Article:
In 1986, CJE developed professional partnership opportunities at its skilled nursing facility Lieberman Geriatric Health Centre, which opened in 1981. These partnerships included a training program for Registered Nurses with the University of Illinois School of Nursing and a program with the Chicago Medical School. CJE also developed a proprietary CNA training program in conjunction with Oakton Community College. At the same time, Lieberman Centre added, with donor support, a beautiful outside area for residents to enjoy—Zelda Anixter Park.

    Klafter Group Living Residence

    By 1987, CJE’s Board of Directors was concerned about the lack of affordable housing for the elderly. To fulfill this fundamental mission, CJE opened the Klafter Group Living Residence in Wilmette in 1988 (it was later sold in 2003). In 1988, a Skokie site was also selected for Krasnow Residence which opened in 1991. Then, CJE opened a location in Evanston for its Living-at-Home, In-Home Companion, and Housing Resource programs.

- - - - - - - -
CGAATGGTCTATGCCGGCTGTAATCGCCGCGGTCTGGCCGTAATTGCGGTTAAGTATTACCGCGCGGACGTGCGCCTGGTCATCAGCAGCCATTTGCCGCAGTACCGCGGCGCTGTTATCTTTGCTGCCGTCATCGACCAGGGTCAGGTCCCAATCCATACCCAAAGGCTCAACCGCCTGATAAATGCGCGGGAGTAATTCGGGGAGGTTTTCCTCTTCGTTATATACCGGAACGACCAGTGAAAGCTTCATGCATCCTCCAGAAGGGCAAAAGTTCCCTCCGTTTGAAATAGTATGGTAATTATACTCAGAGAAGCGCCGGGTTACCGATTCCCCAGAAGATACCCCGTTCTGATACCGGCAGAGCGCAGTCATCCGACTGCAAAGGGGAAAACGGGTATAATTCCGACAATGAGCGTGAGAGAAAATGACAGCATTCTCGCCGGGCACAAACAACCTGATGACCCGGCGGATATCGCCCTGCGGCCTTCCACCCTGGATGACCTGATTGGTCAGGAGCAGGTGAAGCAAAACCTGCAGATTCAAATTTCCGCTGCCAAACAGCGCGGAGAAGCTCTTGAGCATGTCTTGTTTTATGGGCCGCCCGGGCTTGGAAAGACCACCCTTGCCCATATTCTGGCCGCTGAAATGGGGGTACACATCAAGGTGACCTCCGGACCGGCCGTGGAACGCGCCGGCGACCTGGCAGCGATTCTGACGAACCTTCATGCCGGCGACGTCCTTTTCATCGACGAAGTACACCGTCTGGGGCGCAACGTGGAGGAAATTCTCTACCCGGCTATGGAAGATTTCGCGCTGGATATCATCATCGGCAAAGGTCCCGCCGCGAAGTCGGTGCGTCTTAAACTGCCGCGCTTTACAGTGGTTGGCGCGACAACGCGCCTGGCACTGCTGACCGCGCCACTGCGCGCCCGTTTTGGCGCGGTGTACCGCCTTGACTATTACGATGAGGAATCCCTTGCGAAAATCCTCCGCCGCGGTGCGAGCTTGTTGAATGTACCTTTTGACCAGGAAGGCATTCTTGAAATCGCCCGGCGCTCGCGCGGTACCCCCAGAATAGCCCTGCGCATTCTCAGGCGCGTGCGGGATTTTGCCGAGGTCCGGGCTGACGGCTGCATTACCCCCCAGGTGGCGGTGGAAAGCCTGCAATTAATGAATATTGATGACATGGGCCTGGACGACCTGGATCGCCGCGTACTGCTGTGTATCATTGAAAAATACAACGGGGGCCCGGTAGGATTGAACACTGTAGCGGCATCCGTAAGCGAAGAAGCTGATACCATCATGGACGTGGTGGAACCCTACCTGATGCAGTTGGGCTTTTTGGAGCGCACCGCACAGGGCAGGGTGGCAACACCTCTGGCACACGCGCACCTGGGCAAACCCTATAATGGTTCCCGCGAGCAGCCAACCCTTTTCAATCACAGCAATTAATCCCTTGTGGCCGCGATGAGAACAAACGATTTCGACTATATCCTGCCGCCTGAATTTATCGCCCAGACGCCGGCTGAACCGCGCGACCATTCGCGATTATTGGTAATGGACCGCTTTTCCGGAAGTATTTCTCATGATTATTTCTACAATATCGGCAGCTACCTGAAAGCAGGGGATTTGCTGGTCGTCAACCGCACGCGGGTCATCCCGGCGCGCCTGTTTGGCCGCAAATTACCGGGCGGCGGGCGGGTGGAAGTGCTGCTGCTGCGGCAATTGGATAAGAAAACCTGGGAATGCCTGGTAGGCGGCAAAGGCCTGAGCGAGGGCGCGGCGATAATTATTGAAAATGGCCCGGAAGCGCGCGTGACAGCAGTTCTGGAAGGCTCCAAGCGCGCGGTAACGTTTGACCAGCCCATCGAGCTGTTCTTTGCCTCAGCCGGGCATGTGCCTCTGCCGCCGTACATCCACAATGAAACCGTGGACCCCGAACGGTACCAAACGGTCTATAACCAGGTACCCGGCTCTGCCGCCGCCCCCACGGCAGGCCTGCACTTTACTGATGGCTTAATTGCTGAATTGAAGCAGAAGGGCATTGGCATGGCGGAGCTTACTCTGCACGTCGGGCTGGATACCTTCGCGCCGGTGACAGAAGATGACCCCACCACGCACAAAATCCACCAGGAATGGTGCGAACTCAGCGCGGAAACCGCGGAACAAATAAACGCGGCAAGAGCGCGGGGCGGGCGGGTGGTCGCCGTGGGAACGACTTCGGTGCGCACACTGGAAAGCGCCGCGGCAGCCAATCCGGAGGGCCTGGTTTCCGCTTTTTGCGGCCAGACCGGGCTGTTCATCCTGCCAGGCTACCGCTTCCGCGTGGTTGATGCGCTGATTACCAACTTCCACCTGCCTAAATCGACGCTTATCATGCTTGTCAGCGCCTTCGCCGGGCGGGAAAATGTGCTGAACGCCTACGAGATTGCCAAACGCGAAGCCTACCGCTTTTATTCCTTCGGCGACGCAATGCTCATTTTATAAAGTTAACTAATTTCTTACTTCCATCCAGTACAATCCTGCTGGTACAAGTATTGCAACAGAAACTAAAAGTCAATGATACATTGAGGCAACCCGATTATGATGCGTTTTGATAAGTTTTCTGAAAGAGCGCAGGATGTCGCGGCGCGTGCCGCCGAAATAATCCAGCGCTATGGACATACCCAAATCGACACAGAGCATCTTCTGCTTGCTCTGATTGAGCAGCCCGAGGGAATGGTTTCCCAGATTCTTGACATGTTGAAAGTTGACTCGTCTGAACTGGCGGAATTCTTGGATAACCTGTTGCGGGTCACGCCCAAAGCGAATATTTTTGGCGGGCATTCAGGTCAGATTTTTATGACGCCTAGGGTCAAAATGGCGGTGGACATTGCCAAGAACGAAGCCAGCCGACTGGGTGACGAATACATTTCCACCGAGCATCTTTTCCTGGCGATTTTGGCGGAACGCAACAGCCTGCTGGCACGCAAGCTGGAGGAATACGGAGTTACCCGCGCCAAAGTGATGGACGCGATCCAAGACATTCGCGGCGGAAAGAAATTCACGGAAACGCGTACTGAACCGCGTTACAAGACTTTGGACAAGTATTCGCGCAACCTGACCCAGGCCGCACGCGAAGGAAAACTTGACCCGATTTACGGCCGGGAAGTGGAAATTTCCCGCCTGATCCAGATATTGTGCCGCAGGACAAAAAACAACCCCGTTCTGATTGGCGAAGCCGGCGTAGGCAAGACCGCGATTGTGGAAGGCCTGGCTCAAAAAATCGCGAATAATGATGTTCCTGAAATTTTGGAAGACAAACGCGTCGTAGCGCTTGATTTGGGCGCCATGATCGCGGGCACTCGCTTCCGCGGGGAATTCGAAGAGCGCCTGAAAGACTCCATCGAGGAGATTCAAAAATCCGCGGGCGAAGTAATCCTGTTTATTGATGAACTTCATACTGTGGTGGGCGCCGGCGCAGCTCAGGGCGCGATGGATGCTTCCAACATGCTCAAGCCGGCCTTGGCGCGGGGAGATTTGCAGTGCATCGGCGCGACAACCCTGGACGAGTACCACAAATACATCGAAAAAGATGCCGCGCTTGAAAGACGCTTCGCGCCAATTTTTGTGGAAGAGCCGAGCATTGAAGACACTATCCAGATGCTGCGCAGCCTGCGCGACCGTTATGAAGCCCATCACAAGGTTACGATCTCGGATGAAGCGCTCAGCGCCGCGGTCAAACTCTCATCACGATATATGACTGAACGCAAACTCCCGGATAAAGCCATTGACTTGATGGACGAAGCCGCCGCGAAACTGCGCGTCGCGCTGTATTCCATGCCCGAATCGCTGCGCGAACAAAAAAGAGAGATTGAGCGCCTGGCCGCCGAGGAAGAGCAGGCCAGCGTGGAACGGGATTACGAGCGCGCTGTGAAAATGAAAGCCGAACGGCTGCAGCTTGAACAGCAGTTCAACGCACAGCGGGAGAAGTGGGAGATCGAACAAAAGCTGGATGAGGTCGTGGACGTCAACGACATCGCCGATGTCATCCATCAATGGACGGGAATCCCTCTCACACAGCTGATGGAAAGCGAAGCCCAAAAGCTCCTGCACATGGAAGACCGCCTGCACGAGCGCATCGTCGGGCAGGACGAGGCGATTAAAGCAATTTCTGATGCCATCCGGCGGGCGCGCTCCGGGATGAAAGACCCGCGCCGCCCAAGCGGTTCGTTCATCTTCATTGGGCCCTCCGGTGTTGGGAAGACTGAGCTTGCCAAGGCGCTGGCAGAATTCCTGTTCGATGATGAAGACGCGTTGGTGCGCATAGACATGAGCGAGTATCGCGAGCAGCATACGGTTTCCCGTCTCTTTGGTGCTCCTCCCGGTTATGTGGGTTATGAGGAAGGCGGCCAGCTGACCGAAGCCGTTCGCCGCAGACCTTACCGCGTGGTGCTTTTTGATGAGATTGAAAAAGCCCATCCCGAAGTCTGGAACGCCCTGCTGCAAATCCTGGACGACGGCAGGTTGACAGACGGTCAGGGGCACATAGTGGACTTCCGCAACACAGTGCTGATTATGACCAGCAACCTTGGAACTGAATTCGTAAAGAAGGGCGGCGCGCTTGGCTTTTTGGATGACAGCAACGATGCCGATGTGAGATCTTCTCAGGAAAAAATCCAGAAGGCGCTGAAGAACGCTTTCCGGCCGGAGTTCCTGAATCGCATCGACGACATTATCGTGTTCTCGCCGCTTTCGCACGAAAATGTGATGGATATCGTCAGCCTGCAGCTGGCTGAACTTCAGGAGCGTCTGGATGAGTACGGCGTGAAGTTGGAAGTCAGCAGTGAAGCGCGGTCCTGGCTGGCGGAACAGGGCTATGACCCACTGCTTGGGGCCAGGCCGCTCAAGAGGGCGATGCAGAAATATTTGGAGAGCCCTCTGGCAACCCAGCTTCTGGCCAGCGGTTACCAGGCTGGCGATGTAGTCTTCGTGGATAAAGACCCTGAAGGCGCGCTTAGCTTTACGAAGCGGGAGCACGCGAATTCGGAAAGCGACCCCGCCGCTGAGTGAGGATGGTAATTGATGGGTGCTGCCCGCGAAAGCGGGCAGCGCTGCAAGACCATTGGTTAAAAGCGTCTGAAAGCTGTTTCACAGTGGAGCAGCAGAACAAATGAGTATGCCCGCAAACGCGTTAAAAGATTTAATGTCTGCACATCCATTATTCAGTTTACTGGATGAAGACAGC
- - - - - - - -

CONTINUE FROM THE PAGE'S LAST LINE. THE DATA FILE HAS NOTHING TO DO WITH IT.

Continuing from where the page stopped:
Krasnow Buildiung

    Enhanced Programs and Residential Communities

    L’dor V’dor

    In 1988, a grant from the Rosenbaum Foundation facilitated the founding of an Intergenerational Program, with CJE working with other Jewish agencies, schools, and synagogues to promote L’dor V’dor, the Jewish value that stresses passing knowledge and traditions on from one generation to the next. Also, Robineau Residence opened in January of 1989 as a group living home. It remains open and successful to this day. Designed to be highly innovative, it provides adults with a unique blend of privacy and communal living. Residents share kitchen and living areas while each person has their own bedroom and bathroom. A full complement of social and cultural programs is enjoyed by the residents.